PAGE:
How are Sanne, Chris, and Marit doing now?

Long Covid,
a year on

A year ago, UKrant interviewed three students suffering from long Covid. How are they doing now? ‘Maybe it sounds crazy, but I’m actually very thankful that I got ill.’
4 July om 18:12 uur.
Laatst gewijzigd op 4 July 2023
om 18:12 uur.
July 4 at 18:12 PM.
Last modified on July 4, 2023
at 18:12 PM.
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Door Ana Tudose

4 July om 18:12 uur.
Laatst gewijzigd op 4 July 2023
om 18:12 uur.
Avatar photo

By Ana Tudose

July 4 at 18:12 PM.
Last modified on July 4, 2023
at 18:12 PM.
Avatar photo

Ana Tudose

‘I don’t think that I’ll be back to normal in a couple of months or maybe even years. At the moment, I feel like I’m at 30 percent of where I used to be.’ 

Three and a half years after the start of the pandemic, the world has moved on from Covid-19. But not the people suffering from long Covid, the still unexplained disease which comes with symptoms such as extreme fatigue, headaches, palpitations, and difficulty concentrating. 

Sanne Schilstra had to give up her medical studies because of it. She contracted Covid in June 2021 and became extremely sensitive to light and sound, leading to intense fatigue. She would throw up day and night and had to be rushed to the emergency room several times. Even walking became exhausting. In the end, she decided to move back in with her parents in Nijmegen.

Now, two years on, her life is still defined by her illness. ‘I have to take two or three naps a day and there are long periods of time where I simply can’t do anything.’ She is making slow progress, though, she says proudly. ‘I wanted to try something to stimulaete my brain, so I started voluntary work at the hospital. Last summer, I could only work thirty minutes per week and now I’m up to two to three hours per week.’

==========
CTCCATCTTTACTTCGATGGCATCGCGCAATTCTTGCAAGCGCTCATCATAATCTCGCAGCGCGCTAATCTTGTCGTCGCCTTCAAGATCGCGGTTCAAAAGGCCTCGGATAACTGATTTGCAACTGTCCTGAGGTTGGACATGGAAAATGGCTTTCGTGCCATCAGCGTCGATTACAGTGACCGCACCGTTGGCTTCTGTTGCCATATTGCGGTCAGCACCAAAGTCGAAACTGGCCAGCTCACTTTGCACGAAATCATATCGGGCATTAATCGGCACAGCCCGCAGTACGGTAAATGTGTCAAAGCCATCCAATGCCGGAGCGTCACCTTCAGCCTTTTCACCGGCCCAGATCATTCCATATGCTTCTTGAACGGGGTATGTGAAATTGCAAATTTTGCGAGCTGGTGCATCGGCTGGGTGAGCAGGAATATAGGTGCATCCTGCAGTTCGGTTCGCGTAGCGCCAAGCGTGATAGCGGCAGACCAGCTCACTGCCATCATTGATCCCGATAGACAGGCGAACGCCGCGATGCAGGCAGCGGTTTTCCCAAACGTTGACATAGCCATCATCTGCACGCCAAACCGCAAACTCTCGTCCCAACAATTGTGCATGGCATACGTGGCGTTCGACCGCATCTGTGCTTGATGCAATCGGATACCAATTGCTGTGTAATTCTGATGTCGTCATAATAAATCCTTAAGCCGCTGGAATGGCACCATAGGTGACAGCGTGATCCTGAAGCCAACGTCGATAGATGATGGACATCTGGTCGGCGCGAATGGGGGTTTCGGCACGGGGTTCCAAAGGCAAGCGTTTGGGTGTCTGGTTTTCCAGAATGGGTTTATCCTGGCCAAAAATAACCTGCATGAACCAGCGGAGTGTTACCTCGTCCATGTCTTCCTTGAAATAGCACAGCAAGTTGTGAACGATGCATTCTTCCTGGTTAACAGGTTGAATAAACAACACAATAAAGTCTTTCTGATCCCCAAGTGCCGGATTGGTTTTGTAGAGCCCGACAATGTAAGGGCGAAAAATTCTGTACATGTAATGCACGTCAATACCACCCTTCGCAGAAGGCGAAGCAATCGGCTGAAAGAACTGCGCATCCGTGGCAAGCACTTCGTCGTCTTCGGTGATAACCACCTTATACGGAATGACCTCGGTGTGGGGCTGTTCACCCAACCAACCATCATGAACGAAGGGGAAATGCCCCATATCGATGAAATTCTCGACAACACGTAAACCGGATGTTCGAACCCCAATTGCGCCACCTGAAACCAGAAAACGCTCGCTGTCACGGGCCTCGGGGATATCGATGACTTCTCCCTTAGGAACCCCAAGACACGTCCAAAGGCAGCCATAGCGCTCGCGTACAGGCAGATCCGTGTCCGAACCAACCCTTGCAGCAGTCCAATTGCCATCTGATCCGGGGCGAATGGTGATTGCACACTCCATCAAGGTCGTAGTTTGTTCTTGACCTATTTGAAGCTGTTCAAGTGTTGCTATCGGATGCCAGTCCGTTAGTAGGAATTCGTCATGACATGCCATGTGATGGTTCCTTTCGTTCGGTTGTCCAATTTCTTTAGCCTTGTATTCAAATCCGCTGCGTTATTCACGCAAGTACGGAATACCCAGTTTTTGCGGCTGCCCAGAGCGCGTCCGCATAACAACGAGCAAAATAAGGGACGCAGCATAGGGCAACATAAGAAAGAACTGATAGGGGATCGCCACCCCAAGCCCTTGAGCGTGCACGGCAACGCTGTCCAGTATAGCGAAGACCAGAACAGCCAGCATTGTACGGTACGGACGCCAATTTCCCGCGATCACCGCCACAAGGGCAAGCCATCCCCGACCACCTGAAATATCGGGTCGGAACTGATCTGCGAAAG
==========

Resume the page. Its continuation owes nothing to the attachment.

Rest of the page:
Sanne: ‘I have to take two or three naps per day.’

Kids’ books

Philosophy student Chris van Vliet also had to drop out. ‘I couldn’t read academic articles anymore. For a long time, I wasn’t able to focus on anything, and with philosophical texts, you have to think a lot – maybe too much sometimes’, he says, laughing. ‘I had to start small, so I began by reading kids’ books and slowly built up from there.’

I had to change doctors four times, because we weren’t seeing any change

Marit Slob, meanwhile, did manage to pass her first year of medical studies. ‘You have to, in order to continue, so I had no other choice but to try to get better.’ 

Finding someone that could help her was challenging, since the disease is so new and no no one knew how it would develop. ‘I had to change doctors four times, because we weren’t seeing any change after treatments. With the doctor I’m currently seeing, there is more progress.’ 

She suffered from heart palpitations, and just walking up the stairs would send her heart racing. ‘My heart rate has improved a bit’, she says. ‘Not a lot in a year, but it’s still something. Now I can walk more than fifteen minutes without getting tired.’


Breathwork exercises diminished the hyperventilation that Marit was experiencing, and exercises to release muscle tension accelerated her improvement. ‘Until then, I wasn’t aware of my breath and how much stress I hold in my body. Now, whenever I’m getting tired or stressed and my heart rate goes up, I know how to regulate my breath so that I can calm down’, she explains.

Chis decided to turn to holistic medicine. ‘Meditation and breathwork practices helped me to delve deeper into some childhood traumas that I didn’t know I still had’, he says. ‘I realised that I had to work through them in order to get rid of Covid. So-called alternative, mind-body medicine enabled me to get to the root cause of the problem, instead of following ways of Western medicine and taking more drugs, for example.’